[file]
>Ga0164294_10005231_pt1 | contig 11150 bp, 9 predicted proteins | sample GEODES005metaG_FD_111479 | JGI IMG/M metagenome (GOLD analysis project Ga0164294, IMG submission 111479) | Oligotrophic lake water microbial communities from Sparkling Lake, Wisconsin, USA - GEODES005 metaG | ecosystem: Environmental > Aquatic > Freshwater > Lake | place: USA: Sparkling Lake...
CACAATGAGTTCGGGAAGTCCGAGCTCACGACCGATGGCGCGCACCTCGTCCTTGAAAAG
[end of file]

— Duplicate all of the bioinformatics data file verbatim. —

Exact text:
>Ga0164294_10005231_pt1 | contig 11150 bp, 9 predicted proteins | sample GEODES005metaG_FD_111479 | JGI IMG/M metagenome (GOLD analysis project Ga0164294, IMG submission 111479) | Oligotrophic lake water microbial communities from Sparkling Lake, Wisconsin, USA - GEODES005 metaG | ecosystem: Environmental > Aquatic > Freshwater > Lake | place: USA: Sparkling Lake...
CACAATGAGTTCGGGAAGTCCGAGCTCACGACCGATGGCGCGCACCTCGTCCTTGAAAAG